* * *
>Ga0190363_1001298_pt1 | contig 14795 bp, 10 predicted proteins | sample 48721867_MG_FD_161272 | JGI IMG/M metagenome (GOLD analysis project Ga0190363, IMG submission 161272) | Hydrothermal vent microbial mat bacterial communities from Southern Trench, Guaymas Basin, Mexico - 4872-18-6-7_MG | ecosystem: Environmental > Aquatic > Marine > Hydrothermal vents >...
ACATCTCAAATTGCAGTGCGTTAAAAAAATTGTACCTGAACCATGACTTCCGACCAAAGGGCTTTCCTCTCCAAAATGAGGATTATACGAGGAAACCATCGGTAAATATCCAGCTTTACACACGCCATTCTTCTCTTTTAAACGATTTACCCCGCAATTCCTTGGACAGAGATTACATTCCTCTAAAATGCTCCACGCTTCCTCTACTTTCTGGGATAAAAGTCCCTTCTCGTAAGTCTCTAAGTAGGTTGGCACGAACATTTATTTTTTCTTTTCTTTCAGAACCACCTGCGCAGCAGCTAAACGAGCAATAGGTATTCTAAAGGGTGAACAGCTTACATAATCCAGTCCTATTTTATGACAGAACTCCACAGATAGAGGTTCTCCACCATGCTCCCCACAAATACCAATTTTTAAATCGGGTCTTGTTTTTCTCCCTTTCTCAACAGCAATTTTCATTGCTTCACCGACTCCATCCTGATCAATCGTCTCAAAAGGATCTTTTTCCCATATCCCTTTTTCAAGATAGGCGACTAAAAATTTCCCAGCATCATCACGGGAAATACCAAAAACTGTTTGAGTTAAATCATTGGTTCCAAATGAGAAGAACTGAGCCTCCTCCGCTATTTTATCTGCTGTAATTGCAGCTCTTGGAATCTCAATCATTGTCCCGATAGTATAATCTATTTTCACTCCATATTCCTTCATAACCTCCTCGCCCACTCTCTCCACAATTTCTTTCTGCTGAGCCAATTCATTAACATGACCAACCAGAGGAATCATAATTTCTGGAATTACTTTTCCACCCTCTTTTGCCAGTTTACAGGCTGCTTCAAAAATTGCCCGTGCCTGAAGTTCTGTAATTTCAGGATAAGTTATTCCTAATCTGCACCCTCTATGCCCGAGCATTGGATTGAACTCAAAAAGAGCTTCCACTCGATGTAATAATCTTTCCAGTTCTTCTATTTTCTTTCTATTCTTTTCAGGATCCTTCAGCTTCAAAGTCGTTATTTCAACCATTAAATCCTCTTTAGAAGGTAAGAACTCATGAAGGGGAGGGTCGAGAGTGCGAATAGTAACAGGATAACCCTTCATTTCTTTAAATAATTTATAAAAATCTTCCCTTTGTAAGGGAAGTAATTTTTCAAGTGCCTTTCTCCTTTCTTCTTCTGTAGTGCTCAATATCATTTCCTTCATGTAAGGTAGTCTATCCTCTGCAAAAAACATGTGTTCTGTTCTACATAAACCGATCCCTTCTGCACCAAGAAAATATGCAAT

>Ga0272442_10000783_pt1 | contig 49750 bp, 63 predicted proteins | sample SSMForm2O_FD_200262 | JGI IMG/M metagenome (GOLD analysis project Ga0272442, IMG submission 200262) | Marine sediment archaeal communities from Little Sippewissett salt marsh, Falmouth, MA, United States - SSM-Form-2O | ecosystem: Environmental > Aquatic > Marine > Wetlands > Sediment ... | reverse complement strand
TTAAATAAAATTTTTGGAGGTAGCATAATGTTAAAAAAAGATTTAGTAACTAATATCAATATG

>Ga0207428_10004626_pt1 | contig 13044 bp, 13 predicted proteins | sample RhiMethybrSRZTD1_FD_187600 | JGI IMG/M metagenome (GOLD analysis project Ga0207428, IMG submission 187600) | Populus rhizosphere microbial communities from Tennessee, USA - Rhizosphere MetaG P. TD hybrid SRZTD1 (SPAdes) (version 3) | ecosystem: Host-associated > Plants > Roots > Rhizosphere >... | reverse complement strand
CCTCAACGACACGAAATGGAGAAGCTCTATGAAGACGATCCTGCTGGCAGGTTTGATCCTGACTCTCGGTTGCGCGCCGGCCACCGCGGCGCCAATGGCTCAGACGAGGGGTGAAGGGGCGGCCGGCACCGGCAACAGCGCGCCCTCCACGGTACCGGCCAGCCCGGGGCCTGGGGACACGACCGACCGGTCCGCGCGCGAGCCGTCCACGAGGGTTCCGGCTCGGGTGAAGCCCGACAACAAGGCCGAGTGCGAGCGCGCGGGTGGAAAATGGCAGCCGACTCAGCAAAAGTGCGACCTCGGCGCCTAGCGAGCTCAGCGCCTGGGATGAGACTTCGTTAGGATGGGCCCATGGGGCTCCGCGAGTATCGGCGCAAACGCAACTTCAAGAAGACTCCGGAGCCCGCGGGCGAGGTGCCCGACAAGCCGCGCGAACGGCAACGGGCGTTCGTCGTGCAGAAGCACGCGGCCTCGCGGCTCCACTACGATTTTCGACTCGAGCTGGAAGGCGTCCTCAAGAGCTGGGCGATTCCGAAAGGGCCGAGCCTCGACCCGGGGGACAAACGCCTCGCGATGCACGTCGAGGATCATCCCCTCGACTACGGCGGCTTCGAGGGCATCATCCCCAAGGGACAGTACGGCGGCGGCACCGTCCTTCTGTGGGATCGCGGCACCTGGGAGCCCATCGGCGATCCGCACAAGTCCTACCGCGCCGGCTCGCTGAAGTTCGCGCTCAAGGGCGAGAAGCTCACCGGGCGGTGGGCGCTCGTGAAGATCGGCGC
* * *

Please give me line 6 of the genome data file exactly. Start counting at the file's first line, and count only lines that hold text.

CCTCAACGACACGAAATGGAGAAGCTCTATGAAGACGATCCTGCTGGCAGGTTTGATCCTGACTCTCGGTTGCGCGCCGGCCACCGCGGCGCCAATGGCTCAGACGAGGGGTGAAGGGGCGGCCGGCACCGGCAACAGCGCGCCCTCCACGGTACCGGCCAGCCCGGGGCCTGGGGACACGACCGACCGGTCCGCGCGCGAGCCGTCCACGAGGGTTCCGGCTCGGGTGAAGCCCGACAACAAGGCCGAGTGCGAGCGCGCGGGTGGAAAATGGCAGCCGACTCAGCAAAAGTGCGACCTCGGCGCCTAGCGAGCTCAGCGCCTGGGATGAGACTTCGTTAGGATGGGCCCATGGGGCTCCGCGAGTATCGGCGCAAACGCAACTTCAAGAAGACTCCGGAGCCCGCGGGCGAGGTGCCCGACAAGCCGCGCGAACGGCAACGGGCGTTCGTCGTGCAGAAGCACGCGGCCTCGCGGCTCCACTACGATTTTCGACTCGAGCTGGAAGGCGTCCTCAAGAGCTGGGCGATTCCGAAAGGGCCGAGCCTCGACCCGGGGGACAAACGCCTCGCGATGCACGTCGAGGATCATCCCCTCGACTACGGCGGCTTCGAGGGCATCATCCCCAAGGGACAGTACGGCGGCGGCACCGTCCTTCTGTGGGATCGCGGCACCTGGGAGCCCATCGGCGATCCGCACAAGTCCTACCGCGCCGGCTCGCTGAAGTTCGCGCTCAAGGGCGAGAAGCTCACCGGGCGGTGGGCGCTCGTGAAGATCGGCGC